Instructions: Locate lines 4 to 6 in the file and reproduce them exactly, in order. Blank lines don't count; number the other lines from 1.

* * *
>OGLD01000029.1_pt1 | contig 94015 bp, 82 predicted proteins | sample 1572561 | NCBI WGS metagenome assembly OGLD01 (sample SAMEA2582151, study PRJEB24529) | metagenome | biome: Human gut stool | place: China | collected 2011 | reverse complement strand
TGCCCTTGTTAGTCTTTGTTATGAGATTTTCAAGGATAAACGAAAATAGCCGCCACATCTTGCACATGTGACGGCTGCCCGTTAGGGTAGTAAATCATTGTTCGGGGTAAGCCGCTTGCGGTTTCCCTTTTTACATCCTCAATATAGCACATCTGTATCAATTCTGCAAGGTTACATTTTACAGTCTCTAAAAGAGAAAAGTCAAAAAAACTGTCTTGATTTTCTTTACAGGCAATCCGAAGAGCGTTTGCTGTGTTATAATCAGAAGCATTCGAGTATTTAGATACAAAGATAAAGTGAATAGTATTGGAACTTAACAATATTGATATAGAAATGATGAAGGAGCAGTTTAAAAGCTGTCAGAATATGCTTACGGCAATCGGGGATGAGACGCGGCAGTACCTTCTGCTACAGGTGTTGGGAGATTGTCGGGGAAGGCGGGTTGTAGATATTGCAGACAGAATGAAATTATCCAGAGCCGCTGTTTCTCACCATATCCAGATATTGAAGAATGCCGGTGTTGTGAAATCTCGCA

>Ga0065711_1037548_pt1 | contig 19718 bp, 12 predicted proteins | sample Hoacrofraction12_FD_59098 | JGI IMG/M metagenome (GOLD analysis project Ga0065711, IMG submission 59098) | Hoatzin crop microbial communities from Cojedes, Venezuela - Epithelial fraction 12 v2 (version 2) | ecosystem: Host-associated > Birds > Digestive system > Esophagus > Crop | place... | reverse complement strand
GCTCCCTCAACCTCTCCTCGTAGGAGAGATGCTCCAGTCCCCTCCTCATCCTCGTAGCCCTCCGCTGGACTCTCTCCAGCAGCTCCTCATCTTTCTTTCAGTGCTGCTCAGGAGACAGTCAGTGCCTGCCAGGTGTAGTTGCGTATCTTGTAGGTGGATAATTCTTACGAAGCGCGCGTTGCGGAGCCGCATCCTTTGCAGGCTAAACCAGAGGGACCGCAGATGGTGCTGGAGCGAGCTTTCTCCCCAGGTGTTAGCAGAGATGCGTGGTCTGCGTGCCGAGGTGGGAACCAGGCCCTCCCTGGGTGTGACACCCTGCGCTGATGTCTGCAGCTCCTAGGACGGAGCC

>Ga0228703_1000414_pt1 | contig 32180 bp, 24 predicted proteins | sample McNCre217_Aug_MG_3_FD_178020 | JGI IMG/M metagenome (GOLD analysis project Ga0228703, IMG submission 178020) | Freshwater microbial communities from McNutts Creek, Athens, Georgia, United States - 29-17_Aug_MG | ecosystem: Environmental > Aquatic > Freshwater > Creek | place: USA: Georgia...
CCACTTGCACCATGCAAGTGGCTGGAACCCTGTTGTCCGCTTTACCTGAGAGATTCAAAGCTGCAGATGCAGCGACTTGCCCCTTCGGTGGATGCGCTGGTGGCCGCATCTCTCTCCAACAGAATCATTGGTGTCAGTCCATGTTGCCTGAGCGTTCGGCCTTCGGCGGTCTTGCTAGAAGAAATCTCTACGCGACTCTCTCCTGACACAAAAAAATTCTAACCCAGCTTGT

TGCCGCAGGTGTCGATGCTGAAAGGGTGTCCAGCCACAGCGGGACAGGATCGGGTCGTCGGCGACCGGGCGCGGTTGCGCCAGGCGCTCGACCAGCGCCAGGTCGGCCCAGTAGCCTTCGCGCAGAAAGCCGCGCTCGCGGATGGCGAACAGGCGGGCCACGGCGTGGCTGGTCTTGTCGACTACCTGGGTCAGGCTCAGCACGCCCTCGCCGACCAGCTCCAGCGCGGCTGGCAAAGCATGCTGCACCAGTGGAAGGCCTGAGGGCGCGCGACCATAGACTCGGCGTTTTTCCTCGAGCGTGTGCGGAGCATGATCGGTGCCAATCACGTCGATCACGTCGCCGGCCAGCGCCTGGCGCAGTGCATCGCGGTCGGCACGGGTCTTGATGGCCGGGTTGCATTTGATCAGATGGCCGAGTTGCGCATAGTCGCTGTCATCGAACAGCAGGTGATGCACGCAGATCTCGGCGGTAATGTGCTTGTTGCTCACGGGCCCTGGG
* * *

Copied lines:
GCTCCCTCAACCTCTCCTCGTAGGAGAGATGCTCCAGTCCCCTCCTCATCCTCGTAGCCCTCCGCTGGACTCTCTCCAGCAGCTCCTCATCTTTCTTTCAGTGCTGCTCAGGAGACAGTCAGTGCCTGCCAGGTGTAGTTGCGTATCTTGTAGGTGGATAATTCTTACGAAGCGCGCGTTGCGGAGCCGCATCCTTTGCAGGCTAAACCAGAGGGACCGCAGATGGTGCTGGAGCGAGCTTTCTCCCCAGGTGTTAGCAGAGATGCGTGGTCTGCGTGCCGAGGTGGGAACCAGGCCCTCCCTGGGTGTGACACCCTGCGCTGATGTCTGCAGCTCCTAGGACGGAGCC

>Ga0228703_1000414_pt1 | contig 32180 bp, 24 predicted proteins | sample McNCre217_Aug_MG_3_FD_178020 | JGI IMG/M metagenome (GOLD analysis project Ga0228703, IMG submission 178020) | Freshwater microbial communities from McNutts Creek, Athens, Georgia, United States - 29-17_Aug_MG | ecosystem: Environmental > Aquatic > Freshwater > Creek | place: USA: Georgia...
CCACTTGCACCATGCAAGTGGCTGGAACCCTGTTGTCCGCTTTACCTGAGAGATTCAAAGCTGCAGATGCAGCGACTTGCCCCTTCGGTGGATGCGCTGGTGGCCGCATCTCTCTCCAACAGAATCATTGGTGTCAGTCCATGTTGCCTGAGCGTTCGGCCTTCGGCGGTCTTGCTAGAAGAAATCTCTACGCGACTCTCTCCTGACACAAAAAAATTCTAACCCAGCTTGT